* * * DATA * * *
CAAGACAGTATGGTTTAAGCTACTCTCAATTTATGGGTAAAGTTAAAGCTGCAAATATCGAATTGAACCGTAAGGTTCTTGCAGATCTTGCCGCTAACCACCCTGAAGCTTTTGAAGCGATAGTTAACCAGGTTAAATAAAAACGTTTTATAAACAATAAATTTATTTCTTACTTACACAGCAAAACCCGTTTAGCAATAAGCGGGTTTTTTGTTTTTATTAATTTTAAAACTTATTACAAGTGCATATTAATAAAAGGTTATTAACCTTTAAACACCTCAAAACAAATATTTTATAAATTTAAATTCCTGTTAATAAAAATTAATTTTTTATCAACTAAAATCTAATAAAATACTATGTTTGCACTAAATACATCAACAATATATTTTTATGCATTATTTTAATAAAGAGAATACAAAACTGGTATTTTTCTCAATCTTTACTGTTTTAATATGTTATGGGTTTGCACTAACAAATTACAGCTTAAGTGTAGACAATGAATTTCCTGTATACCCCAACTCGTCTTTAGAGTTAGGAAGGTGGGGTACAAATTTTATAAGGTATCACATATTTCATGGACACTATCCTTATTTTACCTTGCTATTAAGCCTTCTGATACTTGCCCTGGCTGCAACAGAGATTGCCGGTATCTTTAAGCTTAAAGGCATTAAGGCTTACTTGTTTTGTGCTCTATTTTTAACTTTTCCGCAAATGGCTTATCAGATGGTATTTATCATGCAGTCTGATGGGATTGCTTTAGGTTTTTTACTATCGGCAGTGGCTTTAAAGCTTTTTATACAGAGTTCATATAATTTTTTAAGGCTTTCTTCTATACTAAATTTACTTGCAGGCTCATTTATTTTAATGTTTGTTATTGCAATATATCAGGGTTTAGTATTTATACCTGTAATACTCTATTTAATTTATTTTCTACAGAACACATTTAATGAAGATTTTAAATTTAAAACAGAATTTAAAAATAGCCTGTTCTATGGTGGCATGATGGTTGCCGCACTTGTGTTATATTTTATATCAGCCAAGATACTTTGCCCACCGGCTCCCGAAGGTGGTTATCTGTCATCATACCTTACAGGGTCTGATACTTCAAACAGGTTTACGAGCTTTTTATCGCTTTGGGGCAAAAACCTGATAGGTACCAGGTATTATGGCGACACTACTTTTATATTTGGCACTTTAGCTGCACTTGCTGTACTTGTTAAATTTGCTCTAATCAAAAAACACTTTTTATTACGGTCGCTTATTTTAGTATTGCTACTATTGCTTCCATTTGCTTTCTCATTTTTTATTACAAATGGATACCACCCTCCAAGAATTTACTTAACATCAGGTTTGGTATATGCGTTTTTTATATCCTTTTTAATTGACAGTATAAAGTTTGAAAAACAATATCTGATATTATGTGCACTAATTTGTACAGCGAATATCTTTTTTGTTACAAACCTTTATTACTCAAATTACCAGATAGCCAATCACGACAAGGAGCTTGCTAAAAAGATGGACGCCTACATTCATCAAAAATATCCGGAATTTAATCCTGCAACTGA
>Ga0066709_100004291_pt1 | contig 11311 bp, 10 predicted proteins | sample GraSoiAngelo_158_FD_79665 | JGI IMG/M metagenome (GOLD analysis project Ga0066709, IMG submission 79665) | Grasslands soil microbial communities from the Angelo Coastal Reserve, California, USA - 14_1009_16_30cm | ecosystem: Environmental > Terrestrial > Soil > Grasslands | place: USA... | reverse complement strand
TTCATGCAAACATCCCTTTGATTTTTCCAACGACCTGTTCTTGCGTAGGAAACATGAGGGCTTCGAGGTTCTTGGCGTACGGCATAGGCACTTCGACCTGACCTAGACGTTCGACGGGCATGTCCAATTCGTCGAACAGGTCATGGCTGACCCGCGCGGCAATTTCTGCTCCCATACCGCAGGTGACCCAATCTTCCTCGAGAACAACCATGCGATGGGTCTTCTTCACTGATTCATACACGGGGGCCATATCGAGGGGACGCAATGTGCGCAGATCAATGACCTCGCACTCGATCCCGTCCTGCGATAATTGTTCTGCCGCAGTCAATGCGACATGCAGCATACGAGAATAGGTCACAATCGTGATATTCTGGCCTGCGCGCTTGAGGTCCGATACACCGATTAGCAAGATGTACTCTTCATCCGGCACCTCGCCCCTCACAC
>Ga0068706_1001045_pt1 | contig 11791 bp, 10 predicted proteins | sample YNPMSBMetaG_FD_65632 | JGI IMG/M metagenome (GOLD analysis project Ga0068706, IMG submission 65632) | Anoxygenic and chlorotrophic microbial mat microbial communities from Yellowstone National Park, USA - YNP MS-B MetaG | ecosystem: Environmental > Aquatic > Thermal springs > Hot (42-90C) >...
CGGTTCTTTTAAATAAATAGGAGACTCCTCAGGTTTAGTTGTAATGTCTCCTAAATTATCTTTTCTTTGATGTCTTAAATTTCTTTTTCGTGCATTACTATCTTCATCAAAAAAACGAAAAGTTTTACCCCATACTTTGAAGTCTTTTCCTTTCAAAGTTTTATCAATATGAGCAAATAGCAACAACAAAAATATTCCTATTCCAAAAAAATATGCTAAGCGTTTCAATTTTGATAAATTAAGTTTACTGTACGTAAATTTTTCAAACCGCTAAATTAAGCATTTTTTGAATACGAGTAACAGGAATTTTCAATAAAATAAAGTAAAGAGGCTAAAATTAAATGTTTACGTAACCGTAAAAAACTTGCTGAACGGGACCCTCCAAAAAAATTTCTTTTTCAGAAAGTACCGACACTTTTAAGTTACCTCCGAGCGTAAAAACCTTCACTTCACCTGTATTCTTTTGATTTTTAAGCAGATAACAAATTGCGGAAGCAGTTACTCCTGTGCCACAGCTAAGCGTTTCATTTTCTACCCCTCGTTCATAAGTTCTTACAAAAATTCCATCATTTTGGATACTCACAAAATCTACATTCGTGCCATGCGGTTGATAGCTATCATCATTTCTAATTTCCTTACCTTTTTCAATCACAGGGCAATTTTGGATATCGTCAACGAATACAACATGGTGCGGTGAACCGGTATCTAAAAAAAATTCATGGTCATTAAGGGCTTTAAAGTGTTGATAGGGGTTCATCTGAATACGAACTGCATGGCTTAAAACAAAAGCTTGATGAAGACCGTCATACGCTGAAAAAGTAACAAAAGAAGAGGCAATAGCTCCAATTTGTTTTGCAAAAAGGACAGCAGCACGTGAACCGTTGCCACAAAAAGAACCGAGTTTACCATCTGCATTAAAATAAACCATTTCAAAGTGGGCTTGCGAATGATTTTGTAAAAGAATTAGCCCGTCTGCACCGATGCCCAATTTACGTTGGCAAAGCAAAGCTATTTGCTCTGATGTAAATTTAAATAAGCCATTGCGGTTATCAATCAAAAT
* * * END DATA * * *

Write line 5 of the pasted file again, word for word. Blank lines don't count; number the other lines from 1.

CGGTTCTTTTAAATAAATAGGAGACTCCTCAGGTTTAGTTGTAATGTCTCCTAAATTATCTTTTCTTTGATGTCTTAAATTTCTTTTTCGTGCATTACTATCTTCATCAAAAAAACGAAAAGTTTTACCCCATACTTTGAAGTCTTTTCCTTTCAAAGTTTTATCAATATGAGCAAATAGCAACAACAAAAATATTCCTATTCCAAAAAAATATGCTAAGCGTTTCAATTTTGATAAATTAAGTTTACTGTACGTAAATTTTTCAAACCGCTAAATTAAGCATTTTTTGAATACGAGTAACAGGAATTTTCAATAAAATAAAGTAAAGAGGCTAAAATTAAATGTTTACGTAACCGTAAAAAACTTGCTGAACGGGACCCTCCAAAAAAATTTCTTTTTCAGAAAGTACCGACACTTTTAAGTTACCTCCGAGCGTAAAAACCTTCACTTCACCTGTATTCTTTTGATTTTTAAGCAGATAACAAATTGCGGAAGCAGTTACTCCTGTGCCACAGCTAAGCGTTTCATTTTCTACCCCTCGTTCATAAGTTCTTACAAAAATTCCATCATTTTGGATACTCACAAAATCTACATTCGTGCCATGCGGTTGATAGCTATCATCATTTCTAATTTCCTTACCTTTTTCAATCACAGGGCAATTTTGGATATCGTCAACGAATACAACATGGTGCGGTGAACCGGTATCTAAAAAAAATTCATGGTCATTAAGGGCTTTAAAGTGTTGATAGGGGTTCATCTGAATACGAACTGCATGGCTTAAAACAAAAGCTTGATGAAGACCGTCATACGCTGAAAAAGTAACAAAAGAAGAGGCAATAGCTCCAATTTGTTTTGCAAAAAGGACAGCAGCACGTGAACCGTTGCCACAAAAAGAACCGAGTTTACCATCTGCATTAAAATAAACCATTTCAAAGTGGGCTTGCGAATGATTTTGTAAAAGAATTAGCCCGTCTGCACCGATGCCCAATTTACGTTGGCAAAGCAAAGCTATTTGCTCTGATGTAAATTTAAATAAGCCATTGCGGTTATCAATCAAAAT